I'm working through CLRS on problem 4-2, which says the following:

Throughout this book, we assume that parameter passing during procedure calls takes constant time, even if an $N$-element array is being passed. This assumption is valid in most systems because a pointer to the array is passed, not the array itself.

This problem examines the implications of three parameter-passing strategies:

  1. An array is passed by pointer. Time $ = \Theta (1)$.
  2. An array is passed by copying. Time $\Theta (N)$, where $N$ is the size of the array.
  3. An array is passed by copying only the subrange that might be accessed by the called procedure. Time $= \Theta(q-p+1)$ if the subarray $A[p \ldots q]$ is passed.

Consider the recursive merge sort algorithm. Give recurrences for the worst-case running times of binary search when arrays are passed using each of the three methods above, and give good upper bounds on the solutions of the recurrences. Let $N$ be the size of the original problem and $n$ be the size of a subproblem.

For part (2), one solution I have seen is:

$$T(n) = 2T(n/2) + cn + \color{red}{2N} = \color{blue}{4N} + cn + 2c(n/2) + 4T(n/4) = 8N + 2cn + 4c(n/4) + 8T(n/8) = \\ \qquad = \sum_{i=0}^{\lg{n}-1}(cn + 2^iN) = \sum_{i=0}^{\lg{n}-1}cn + N\sum_{i=0}^{\lg{n}-1}2^i = cn\lg{n} + N\frac{2^{\lg{n}} - 1}{2-1} = cn\lg{n} + nN - N = \Theta(nN) \\ \qquad = \Theta(n^2)$$

I don't understand where the $\color{red}{2N}$ has come from. The $2T(n/2)$ is the "conquer" part, and the $cn$ is the "combine" part, leaving the $\color{red}{2N}$ to be the "divide" part, but I'm not sure why it's $2N$ rather than just $N$, as you are only copying the $N$-length arrary over once.

Also, I don't understand where the $\color{blue}{4N}$ has come from (following the previous equality). Surely, $$T(n) = 2T(n/2) + cn +2N \\ = 2\underbrace{[2T(n/4) + c(n/2) + 2N ]}_{T(n/2)} + cn + 2N \\ = 4T(n/4) +2cn + 6N \ ?$$

Finally, am I right in thinking that the last equality holds because $N$ is some subset of $n$, so $n$ = $k N$ (for some constant $k$), so $T(n) = \Theta(n) \cdot \Theta(N) = n \cdot n = n^2$?

  • $\begingroup$ The question can't be answered without consulting the specific pseudocode. $\endgroup$
    – Raphael
    Commented Feb 1, 2018 at 11:51

2 Answers 2


The $N$ is incurred once for every recursive call, since this is the cost of passing a parameter. Since there are two recursive calls, it's $2N$. As for the $4N$, this seems like a mistake. Don't expect solutions you find on the internet to be correct. Finally, $N$ is not a subset of $n$. It is the size of the original array. A less confusing way to write the conclusion would be $\Theta(nN) = \Theta(N^2)$. Note that it is always the case that $n \leq N$ (and not the other way around).

  • $\begingroup$ So are the two recursive calls the $D(n)$ part of $T(n) = aT(n/b)+C(n) + D(n)$? Also, should I replace $N$ with $n$, and $n$ with $N$ in my solution? $\endgroup$
    – Spongebob
    Commented Aug 5, 2017 at 8:11
  • $\begingroup$ i.e. should it be $$T(N) = 2T(N/2) + cN + 2n \ ?$$ $\endgroup$
    – Spongebob
    Commented Aug 5, 2017 at 8:13
  • $\begingroup$ No. You should think of $N$ as a constant, and of $n$ as a parameter, since $n$ keeps changing, while $N$ stays constant. $\endgroup$ Commented Aug 5, 2017 at 9:09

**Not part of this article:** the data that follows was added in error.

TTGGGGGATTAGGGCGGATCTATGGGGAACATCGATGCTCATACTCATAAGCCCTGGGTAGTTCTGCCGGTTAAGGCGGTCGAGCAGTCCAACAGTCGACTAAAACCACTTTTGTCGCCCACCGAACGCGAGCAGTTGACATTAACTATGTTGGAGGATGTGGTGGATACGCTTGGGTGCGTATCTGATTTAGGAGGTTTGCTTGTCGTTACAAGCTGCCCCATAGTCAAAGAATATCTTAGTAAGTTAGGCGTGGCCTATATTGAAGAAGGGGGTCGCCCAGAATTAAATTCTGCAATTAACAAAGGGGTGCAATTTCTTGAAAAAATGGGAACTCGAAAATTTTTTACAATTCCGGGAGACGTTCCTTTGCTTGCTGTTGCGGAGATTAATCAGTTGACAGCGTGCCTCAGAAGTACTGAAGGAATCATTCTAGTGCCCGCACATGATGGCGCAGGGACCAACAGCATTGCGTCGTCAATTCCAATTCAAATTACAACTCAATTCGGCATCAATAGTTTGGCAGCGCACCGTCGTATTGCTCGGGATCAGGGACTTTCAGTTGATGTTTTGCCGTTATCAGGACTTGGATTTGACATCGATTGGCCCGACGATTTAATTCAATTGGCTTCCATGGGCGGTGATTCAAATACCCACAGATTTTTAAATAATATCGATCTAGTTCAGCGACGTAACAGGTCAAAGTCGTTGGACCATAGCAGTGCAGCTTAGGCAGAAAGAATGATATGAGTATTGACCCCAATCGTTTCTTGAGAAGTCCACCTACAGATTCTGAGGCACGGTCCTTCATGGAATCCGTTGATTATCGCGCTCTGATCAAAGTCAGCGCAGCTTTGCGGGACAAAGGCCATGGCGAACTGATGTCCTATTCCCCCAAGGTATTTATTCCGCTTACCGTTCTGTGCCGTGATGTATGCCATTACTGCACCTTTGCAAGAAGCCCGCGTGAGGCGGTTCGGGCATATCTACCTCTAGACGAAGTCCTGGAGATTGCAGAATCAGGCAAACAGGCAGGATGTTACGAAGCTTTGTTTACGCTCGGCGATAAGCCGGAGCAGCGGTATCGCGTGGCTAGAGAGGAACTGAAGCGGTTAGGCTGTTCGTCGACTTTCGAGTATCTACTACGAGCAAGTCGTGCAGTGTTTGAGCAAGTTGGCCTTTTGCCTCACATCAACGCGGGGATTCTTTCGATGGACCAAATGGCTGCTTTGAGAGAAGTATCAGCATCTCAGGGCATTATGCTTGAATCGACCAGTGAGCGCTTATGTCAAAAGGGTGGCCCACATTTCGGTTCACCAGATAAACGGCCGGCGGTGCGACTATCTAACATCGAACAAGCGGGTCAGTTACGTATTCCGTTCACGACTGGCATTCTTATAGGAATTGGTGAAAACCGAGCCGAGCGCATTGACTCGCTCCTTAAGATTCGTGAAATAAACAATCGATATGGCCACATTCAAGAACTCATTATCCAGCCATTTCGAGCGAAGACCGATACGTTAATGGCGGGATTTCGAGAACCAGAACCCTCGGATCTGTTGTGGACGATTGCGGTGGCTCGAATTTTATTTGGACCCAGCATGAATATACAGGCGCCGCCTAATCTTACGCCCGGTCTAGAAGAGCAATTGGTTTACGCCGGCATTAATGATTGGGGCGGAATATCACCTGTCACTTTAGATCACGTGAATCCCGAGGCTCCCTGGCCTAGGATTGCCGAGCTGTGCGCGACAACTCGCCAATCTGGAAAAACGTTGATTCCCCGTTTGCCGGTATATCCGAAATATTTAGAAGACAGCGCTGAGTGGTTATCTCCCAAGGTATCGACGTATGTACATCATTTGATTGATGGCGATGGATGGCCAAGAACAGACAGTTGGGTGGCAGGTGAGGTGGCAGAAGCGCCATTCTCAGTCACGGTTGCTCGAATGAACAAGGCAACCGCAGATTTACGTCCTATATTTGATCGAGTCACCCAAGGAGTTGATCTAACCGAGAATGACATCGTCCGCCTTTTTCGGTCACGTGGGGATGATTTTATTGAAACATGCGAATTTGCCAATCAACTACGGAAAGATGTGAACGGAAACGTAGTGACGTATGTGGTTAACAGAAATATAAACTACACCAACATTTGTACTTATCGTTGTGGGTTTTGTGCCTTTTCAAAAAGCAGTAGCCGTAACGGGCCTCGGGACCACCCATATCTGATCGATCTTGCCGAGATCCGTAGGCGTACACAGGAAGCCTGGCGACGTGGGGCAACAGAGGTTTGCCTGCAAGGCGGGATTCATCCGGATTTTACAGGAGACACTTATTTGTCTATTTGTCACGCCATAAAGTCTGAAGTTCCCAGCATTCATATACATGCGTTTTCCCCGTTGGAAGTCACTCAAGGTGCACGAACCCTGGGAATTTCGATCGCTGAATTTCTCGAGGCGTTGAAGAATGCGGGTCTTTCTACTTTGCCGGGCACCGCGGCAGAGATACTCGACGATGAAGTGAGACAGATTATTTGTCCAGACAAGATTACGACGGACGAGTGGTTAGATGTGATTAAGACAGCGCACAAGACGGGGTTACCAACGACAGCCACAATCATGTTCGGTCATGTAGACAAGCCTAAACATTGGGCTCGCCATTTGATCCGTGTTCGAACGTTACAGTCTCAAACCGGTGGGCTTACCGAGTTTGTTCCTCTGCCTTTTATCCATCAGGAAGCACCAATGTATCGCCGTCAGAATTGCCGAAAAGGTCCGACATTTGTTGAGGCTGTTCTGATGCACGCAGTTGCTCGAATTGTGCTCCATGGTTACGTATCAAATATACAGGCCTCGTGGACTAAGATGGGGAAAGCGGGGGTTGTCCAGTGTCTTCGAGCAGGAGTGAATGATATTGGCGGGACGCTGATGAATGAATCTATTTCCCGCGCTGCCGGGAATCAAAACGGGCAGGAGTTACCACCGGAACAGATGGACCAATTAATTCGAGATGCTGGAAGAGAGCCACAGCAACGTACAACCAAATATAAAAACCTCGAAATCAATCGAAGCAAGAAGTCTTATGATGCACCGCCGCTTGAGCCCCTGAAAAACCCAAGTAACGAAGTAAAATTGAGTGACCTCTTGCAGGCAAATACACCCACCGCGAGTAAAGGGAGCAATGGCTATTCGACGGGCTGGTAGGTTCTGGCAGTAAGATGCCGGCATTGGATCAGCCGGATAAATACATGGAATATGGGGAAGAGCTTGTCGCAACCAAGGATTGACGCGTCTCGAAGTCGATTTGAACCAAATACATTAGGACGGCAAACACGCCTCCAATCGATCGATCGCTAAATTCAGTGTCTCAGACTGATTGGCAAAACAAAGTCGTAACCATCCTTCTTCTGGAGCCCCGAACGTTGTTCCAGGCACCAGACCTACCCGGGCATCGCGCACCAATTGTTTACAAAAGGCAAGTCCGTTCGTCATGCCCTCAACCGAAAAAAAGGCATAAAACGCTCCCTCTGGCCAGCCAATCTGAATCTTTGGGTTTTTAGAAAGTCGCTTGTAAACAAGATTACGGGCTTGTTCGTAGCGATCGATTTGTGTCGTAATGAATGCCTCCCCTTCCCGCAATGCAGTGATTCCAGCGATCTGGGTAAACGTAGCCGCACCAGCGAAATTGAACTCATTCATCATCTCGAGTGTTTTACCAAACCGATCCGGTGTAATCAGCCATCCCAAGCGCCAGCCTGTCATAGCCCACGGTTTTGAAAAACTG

I'm not sure how they got the $4N$ term either, but here's a simpler analysis. Let $T(n)$ be the cost of a recursive call of size $n$. We separate the costs of sorting, $S(n)$, and passing parameters, $P(n)$. We have:

  • $T(n) = S(n) + P(n)$
  • $S(n) = 2S(n/2) + cn$
  • $P(n) = 2P(n/2) + N$

Solving by standard methods yields $T(n) \in \Theta(n^2)$.

  • $\begingroup$ Why is $P(n)$ not just equal to $N$? Could you elaborate on "standard methods"? I can't use the master method because there are two recursive calls ($2S(n/2) $ and $2P(n/2)$) rather than one. $\endgroup$
    – Spongebob
    Commented Aug 5, 2017 at 8:19
  • $\begingroup$ Also, I seem to be mixing up my $n$ and my $N$ terms. Can I write the whole thing as a function of $n$ only (or $N$ only)? $\endgroup$
    – Spongebob
    Commented Aug 5, 2017 at 8:20
  • $\begingroup$ Why would it be equal to just $N$? It has recursive calls. Also, you would use the master theorem (or whatever else) on each recursive equation separately. And, no, you can't. $n$ and $N$ are different things. $\endgroup$
    – quicksort
    Commented Aug 5, 2017 at 8:23
  • $\begingroup$ But that doesn't contradict the fact that it has recursive calls. If $T(n) = 2T(n/2) + cn + N$, then N is still going to increase with $n$, as $T(n/2)$ contains $N$. Also, you would eventually have that $T(n) = \Theta (nN)$ or something like that. How would you reason from this that $T(n) = \Theta(n^2)$? Finally, I just realised that $N$ is the size of the original problem and $n$ is the size of a subproblem. Shouldn't the recursions therefore be functions of $N$, rather than $n$ (i.e. $T(N) = \ldots $? I'm confused... $\endgroup$
    – Spongebob
    Commented Aug 5, 2017 at 8:34
  • $\begingroup$ No, the recursions are functions of both $N$ and $n$. There isn't any problem with that. You would solve the $S$ and $P$ recursions separately and then add them. The $S$ part is $\Theta(n \log n)$ and the $P$ part is $\Theta(n^2)$, yielding quadratic complexity overall. $\endgroup$
    – quicksort
    Commented Aug 5, 2017 at 8:40

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